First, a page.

You don’t have to hold a leadership position to see and suggest a better way of doing things.
Our local community center runs a “Toddler Gym” every Saturday morning. For a small membership fee, parents can take their kids to an indoor basketball court loaded with toys and mats and miniature vehicles and let them get all their energy out. But every fourth or fifth Saturday, the Toddler Gym is canceled because the space is being used for something else. Unfortunately, that information is never shared in advance, not even on the website. And the employees have to spend time and energy disappointing 75-100 families who typically show up, either by turning them away at the door or taking their phone call ahead of time.
It’s not an egregious customer service mistake. We’re lucky to have a community center that does this at all. But there’s still got to be a better way.
It seems like those dates could be put on a public calendar ahead of time or posted on the website as they occur. Or send out a quick “No Toddler Gym today due to our basketball tournament—we’ll see you next Saturday!” We all had to enter our email addresses to enroll. Why not use that asset?
One of those cheerful employees behind the desk must have had similar thoughts considering they have to deliver that news to families on Saturday mornings. Why not do something about it? It’s hard to imagine someone could get fired for suggesting or just outright initiating a better way that they genuinely believe will make the customers and the employees happier.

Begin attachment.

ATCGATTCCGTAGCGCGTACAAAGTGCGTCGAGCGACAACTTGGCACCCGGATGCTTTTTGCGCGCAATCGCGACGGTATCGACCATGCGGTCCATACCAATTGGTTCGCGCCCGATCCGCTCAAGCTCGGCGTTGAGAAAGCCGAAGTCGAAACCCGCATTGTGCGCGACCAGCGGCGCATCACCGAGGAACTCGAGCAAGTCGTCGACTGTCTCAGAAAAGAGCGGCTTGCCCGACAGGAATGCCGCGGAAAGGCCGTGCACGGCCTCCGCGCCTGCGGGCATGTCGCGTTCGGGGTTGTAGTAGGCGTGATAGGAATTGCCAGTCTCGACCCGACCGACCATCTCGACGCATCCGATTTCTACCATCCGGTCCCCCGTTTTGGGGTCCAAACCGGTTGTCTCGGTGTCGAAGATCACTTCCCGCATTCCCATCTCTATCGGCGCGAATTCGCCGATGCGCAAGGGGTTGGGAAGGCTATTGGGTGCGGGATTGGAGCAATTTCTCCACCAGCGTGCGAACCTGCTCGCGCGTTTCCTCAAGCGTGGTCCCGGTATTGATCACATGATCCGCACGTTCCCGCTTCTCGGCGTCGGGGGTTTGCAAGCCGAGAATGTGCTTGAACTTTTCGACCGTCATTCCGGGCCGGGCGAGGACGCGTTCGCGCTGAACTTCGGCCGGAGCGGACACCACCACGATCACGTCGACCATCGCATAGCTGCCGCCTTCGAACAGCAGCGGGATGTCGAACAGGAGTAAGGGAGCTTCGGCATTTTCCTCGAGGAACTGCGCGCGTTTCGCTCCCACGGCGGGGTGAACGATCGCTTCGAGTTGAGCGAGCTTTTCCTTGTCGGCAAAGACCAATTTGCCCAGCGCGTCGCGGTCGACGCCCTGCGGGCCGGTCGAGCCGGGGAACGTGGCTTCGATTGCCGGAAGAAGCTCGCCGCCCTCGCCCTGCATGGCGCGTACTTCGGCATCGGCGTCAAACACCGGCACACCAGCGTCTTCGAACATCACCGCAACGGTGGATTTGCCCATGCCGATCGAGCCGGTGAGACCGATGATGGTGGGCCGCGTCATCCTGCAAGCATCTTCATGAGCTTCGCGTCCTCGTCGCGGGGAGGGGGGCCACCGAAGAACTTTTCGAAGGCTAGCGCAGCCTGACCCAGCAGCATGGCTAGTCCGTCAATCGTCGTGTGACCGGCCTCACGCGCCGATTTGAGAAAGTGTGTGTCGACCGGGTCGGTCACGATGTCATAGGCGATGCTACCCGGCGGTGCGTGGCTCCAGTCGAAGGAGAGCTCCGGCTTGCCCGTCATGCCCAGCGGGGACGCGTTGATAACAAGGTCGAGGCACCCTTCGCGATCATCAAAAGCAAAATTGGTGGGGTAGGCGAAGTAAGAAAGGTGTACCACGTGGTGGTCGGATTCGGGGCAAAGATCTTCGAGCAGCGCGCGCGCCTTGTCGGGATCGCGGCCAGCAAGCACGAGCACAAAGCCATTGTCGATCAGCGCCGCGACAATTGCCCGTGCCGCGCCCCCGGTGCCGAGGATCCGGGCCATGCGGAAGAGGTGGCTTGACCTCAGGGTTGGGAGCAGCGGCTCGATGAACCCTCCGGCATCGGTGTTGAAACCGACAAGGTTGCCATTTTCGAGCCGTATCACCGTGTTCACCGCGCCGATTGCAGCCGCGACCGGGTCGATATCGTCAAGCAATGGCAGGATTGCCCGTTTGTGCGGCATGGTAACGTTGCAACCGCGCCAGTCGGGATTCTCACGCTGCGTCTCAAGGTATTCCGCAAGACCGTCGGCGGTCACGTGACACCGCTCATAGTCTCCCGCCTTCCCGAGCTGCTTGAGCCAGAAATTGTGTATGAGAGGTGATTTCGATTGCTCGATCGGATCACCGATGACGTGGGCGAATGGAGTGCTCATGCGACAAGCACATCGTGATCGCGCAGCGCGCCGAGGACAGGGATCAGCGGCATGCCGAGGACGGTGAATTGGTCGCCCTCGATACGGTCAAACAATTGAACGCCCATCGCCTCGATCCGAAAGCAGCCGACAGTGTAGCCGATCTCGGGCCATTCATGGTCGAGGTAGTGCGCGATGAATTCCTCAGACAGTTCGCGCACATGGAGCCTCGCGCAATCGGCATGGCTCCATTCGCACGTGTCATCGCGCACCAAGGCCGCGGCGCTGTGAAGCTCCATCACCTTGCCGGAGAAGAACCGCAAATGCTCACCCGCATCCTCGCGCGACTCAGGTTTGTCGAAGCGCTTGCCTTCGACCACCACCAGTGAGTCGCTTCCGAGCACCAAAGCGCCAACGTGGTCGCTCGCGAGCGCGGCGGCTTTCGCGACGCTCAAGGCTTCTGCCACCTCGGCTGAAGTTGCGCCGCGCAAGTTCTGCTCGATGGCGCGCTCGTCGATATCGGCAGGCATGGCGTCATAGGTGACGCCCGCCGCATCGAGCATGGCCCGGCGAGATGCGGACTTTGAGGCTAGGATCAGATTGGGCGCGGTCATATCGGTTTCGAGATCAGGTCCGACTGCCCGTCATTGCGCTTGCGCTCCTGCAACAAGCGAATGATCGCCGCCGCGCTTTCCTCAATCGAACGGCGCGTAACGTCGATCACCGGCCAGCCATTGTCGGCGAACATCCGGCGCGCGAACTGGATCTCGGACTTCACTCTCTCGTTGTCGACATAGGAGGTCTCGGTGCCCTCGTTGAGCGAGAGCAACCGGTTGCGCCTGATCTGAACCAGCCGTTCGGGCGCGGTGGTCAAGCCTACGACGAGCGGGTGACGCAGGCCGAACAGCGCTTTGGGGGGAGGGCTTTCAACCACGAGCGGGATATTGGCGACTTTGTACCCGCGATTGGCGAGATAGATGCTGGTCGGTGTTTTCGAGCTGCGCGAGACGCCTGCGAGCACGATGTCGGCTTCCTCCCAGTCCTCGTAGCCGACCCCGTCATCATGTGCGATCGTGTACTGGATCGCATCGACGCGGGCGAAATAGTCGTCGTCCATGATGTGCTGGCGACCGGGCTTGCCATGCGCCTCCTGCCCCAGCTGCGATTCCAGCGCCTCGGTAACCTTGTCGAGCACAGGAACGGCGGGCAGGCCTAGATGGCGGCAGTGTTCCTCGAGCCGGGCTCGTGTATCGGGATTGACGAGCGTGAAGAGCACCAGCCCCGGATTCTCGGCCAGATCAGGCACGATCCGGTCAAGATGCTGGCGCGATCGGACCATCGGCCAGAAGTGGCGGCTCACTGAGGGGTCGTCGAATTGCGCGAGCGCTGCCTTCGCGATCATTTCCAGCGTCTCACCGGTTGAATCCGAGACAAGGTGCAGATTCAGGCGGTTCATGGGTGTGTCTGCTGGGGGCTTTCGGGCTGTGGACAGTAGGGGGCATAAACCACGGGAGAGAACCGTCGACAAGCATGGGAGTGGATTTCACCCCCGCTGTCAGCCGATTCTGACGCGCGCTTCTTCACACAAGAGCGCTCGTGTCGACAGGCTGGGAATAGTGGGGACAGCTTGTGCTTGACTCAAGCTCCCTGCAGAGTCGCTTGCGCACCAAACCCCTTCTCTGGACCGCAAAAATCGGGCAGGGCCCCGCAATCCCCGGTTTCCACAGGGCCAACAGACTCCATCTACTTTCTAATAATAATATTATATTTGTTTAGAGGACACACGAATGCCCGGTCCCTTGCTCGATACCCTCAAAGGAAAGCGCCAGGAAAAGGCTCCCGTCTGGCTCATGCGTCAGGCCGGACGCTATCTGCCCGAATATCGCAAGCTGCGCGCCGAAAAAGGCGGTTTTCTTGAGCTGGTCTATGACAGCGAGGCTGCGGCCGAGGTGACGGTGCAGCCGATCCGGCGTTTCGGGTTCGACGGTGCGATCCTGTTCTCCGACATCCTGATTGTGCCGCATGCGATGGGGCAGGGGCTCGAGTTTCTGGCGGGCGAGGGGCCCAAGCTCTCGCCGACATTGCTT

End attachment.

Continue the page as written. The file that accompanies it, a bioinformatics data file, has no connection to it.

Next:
The most junior admissions officer can point out where their application instructions aren’t clear enough and offer to do something about it.
A counselor can spot where there’s a bottleneck of information in their office and try to make things more efficient.
The homecoming committee member who notices that there’s no place at the dance for people to leave their coats can point it out, and even better, can suggest a workable solution on the fly.
Finding a better way doesn’t mean ignoring directions. You can’t decide that a homemade video will be better than the paper your English teacher specifically asked you to write. And I’ve written before that college applicants should not look for a better way to provide the requested information to colleges—schools are very particular about what, when, and how materials should be sent.
But the most impactful improvements are often built on multiple well-intentioned micro-changes made over time. And that starts with caring enough to ask, “Is there a better way?”